As I was scrolling through my Twitter feed earlier this week, I noticed a tweet from @BritishMonarchy, which included a quote from a speech made by The Queen on her 21st birthday: “There is a motto which has been borne by many of my ancestors – a noble motto, ‘I serve.’” (Sept 2, 2015).
There is something very moving about this notion, something that is easily forgotten in the fantasies so many of us have of ballgowns, tiaras, tennis courts, and royal tours. On September 9, 2015, Queen Elizabeth II will become the longest-reigning British monarch, a reign I believe she would describe as a life of service. If we look at the Duchess of Cambridge as a model of grace, style, and modesty, then I think we should also look at The Queen, who quietly leads the Royal Family, tirelessly serves her country, and has provided stability to her nation for over 63 years, seven months, and two days.
Much has been said about the romantic aspects of being Royal – the priceless jewelry, fancy cars, crumbly history-laden castles – and this is the stuff of little girls’ princess fantasies and Disney movies. But the length and breadth of The Queen’s time on the throne speaks to a richer life beyond these romantic trappings: a life of service to her people, her country, and her family.
The Queen has served her people and her country through peace and conflict, through changes in political leadership and in constitutional change throughout her realm and throughout the Commonwealth. She has seen good times and bad within her family and weathered the storms personally and publicly. In the true meaning of service, The Queen performed nearly 400 engagements last year (at the age of 88!), including State visits, receptions, audiences, and other public events. Though all of this, she has managed to balance the differing needs of her people, her country, and her family.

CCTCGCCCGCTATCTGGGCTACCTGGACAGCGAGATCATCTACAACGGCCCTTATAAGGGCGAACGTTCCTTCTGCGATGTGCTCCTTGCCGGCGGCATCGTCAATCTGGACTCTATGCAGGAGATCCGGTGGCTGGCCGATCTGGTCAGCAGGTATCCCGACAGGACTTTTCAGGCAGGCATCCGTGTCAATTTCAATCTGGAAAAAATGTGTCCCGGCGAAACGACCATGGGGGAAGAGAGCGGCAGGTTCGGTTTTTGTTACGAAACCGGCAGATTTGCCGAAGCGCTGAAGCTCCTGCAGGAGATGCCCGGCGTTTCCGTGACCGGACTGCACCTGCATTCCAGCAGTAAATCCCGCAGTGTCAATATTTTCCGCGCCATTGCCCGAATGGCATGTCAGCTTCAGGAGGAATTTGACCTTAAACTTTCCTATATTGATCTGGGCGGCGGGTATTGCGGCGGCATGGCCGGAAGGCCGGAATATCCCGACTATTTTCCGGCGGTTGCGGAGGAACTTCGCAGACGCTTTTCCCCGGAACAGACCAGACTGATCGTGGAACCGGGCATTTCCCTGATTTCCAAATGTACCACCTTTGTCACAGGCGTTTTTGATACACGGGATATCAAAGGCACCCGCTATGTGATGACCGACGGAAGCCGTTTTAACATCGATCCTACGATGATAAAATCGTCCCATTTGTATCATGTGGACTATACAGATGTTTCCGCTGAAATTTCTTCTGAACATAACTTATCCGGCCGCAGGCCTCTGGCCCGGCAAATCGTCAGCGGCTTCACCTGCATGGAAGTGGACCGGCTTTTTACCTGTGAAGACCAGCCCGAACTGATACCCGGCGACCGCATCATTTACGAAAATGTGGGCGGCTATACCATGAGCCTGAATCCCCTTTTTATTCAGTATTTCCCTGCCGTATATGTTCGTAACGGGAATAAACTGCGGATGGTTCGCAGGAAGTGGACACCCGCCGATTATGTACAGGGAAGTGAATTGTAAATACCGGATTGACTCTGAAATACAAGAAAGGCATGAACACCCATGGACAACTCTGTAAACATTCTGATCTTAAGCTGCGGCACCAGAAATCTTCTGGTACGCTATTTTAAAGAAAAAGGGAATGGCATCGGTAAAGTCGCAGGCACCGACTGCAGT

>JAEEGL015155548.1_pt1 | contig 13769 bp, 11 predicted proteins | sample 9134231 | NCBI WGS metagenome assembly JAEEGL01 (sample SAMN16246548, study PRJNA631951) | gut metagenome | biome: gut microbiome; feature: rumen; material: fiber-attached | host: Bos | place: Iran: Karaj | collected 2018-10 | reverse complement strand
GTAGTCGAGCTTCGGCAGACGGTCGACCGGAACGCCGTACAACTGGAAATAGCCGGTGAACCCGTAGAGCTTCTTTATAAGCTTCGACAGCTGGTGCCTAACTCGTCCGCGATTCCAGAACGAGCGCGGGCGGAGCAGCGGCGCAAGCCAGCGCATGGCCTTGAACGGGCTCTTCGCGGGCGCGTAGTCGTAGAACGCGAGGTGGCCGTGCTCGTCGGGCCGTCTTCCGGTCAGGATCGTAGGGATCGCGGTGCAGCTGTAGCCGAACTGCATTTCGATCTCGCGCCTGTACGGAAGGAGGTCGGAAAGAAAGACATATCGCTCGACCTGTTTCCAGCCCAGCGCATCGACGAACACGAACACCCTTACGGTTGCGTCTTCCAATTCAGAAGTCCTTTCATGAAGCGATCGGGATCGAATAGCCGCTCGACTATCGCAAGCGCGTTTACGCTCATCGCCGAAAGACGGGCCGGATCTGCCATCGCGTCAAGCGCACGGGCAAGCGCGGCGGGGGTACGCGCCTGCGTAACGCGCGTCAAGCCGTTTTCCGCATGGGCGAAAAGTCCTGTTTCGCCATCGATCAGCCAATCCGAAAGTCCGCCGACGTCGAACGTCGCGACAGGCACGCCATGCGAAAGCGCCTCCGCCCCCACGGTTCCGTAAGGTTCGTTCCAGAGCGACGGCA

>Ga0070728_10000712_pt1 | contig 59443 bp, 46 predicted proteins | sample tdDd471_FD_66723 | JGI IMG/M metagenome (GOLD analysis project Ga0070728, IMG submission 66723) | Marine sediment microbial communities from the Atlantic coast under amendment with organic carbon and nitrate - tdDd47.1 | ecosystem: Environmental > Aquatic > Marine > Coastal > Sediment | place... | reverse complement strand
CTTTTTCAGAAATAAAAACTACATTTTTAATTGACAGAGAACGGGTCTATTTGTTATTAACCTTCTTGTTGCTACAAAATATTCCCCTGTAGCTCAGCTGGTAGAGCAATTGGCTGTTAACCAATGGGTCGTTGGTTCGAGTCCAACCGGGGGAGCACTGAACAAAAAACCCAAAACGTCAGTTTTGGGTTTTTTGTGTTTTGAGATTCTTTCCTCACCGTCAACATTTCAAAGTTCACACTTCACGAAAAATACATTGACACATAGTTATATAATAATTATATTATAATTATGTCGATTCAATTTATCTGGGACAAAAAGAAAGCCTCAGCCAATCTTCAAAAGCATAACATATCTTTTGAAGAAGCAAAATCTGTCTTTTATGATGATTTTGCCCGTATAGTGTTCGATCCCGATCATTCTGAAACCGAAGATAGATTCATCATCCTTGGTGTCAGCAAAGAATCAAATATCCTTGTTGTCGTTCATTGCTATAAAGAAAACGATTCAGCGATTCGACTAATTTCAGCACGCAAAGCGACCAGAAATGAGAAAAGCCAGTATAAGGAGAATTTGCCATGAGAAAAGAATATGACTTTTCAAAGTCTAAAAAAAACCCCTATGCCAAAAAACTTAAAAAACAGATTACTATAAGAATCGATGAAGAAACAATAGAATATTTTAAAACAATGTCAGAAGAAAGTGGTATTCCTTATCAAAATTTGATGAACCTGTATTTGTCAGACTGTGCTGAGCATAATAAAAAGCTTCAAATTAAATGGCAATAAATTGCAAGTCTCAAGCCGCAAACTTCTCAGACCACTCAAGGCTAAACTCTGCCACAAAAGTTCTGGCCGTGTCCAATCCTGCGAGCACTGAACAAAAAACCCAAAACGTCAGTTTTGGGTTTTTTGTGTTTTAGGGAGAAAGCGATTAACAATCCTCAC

As I read the different newspaper articles and blog posts about the upcoming celebrations planned for September 9th, I continue to wonder what The Queen is thinking about the events, as this is an achievement that is connected to loss. The very fact that she is becoming the longest-reigning British Monarchy is inextricably linked to the death of her father when she was only 25, leading to her becoming Queen and the start of her reign. It is also connected to the death of her great-great-grandmother, Queen Victoria, at the age of 81, ending the Victorian age. As a psychologist, I have I have seen with numerous clients that it is incredibly challenging to hold feelings of accomplishment with feelings of loss and grief at the same time, let alone to do so in the public sphere, such as at the opening of the new Borders railway line in Scotland, where we shall see The Queen on this coming September 9th.
I hope The Queen can find time to reflect on the meaning of this day for herself, and I thank her for the opportunity to reflect upon what a life of service can look like – beyond the trappings of royalty.
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